On June 25, 2014, the Supreme Court held in Fifth Third Bancorp v. Dudenhoeffer1 that fiduciaries of employee stock ownership plans (ESOPs) are not entitled to a “presumption of prudence” in determining whether the plan’s purchase and holding in employer stock satisfies ERISA’s fiduciary duty of prudence. This decision overturns well-established Circuit Court precedent developed in the avalanche of ERISA employer stock-drop cases that recognized, in various forms, a fiduciary-friendly presumption of prudence.
The Circuit Courts developed the presumption of prudence to address the tension between ERISA’s strict fiduciary duties and Congress’s well-documented intent to promote employee ownership through ESOPs and other individual account retirement plans.2 The Supreme Court, however, found no statutory basis for the presumption. Noting that pursuant to Section 404(a)(2) of ERISA Congress expressly provided ESOP fiduciaries with relief from some of ERISA’s fiduciary duties with respect to employer stock investments by exempting them from ERISA’s diversification requirement and prudence requirement (to the extent it requires diversification), the Supreme Court concluded that, except as provided by Section 404(a)(2), “ESOP fiduciaries are subject to the duty of prudence just as other ERISA fiduciaries are.”
Among the questions answered by the Supreme Court is whether a fiduciary is afforded protection from breach of fiduciary duty claims relating to the purchase and holding of employer stock where the plan by its terms requires investment in employer stock. The Supreme Court answered this question by noting that “the duty of prudence trumps the instructions of a plan document, such as an instruction to invest exclusively in employer stock even if financial goals demand the contrary.”
Although the decision is plaintiff-friendly in that it overturns the presumption of prudence, it does not leave fiduciaries empty-handed. The Supreme Court recognized, like the Circuit Courts, that Congress sought to encourage the creation of ESOPs, but determined that protection from meritless lawsuits against fiduciaries should come from “careful, context-sensitive, scrutiny” by the courts of the plaintiff’s breach of fiduciary duty claims, rather than from a presumption of prudence. This should raise the pleadings bar.
Helpfully for fiduciaries, the Supreme Court addressed some commonly-asserted breach of fiduciary duty claims relating to employer stock investments. The Supreme Court stated that, in the publicly traded context, allegations that a fiduciary should have recognized from publicly available information that the market was incorrectly valuing employer stock are, as a general matter, insufficient to state a claim. Further, the Supreme Court noted that, in order to state a breach of prudence claim on the basis of inside information, the complaint must “plausibly allege” an alternative action that the fiduciary could have taken that, among other things, would have been consistent with the securities laws. This settles the question as to whether a fiduciary with inside information might be required to sell employer stock on the basis of material inside information in violation of applicable securities laws. The Supreme Court also addressed situations where a complaint alleges that an ESOP fiduciary should have refrained from making additional purchases of employer stock on the basis of inside information or should have publicly disclosed the inside information to the markets. Here, the Supreme Court stated that “courts should consider the extent to which an ERISA-based obligation either to refrain on the basis of inside information from making a planned trade or to disclose inside information to the public would conflict with the complex insider trading and corporate disclosure requirements imposed by the federal securities laws or with the objectives of these laws.” The Court went on to state that courts should consider whether the complaint has “plausibly alleged” that a prudent fiduciary could not have concluded that taking any of those actions would have done “more harm than good to the fund by causing a drop in the stock price.”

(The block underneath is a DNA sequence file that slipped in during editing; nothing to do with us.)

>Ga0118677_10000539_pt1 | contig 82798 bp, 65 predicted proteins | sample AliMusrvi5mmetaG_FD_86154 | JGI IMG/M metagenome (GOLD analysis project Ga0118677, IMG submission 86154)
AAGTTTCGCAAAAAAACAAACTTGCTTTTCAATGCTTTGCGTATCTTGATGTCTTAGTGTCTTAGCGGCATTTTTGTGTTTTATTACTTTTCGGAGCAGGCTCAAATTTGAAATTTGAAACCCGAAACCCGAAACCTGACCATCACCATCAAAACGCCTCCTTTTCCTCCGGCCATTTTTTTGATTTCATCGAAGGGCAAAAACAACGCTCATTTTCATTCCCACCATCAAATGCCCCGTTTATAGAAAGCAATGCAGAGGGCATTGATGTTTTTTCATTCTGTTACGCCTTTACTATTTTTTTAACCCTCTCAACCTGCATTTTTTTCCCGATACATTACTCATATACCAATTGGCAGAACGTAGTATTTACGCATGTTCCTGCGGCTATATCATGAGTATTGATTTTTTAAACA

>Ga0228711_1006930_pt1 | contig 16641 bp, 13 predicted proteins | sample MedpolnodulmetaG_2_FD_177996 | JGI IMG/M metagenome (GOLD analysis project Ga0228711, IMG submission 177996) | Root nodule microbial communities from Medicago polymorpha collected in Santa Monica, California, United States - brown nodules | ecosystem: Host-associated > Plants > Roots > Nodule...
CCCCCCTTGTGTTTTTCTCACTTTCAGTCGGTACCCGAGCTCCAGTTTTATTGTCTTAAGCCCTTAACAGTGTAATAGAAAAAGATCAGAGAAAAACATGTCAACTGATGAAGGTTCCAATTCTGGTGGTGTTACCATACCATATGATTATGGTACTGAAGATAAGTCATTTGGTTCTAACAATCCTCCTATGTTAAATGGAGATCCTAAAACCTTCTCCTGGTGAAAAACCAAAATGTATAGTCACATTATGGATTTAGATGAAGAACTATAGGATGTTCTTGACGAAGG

Unfortunately for employers and ESOP fiduciaries, Dudenhoeffer is unlikely to bring the era of employer stock drop cases to an end. On the positive side, however, the Supreme Court’s emphasis on scrutinizing pleadings is helpful. In light of the decision, employers sponsoring ESOPs should consider reviewing the structure and membership of the committee(s) responsible for the investment of ESOP assets, applicable policies and procedures, and the potential costs and benefits of utilizing the services of an independent fiduciary.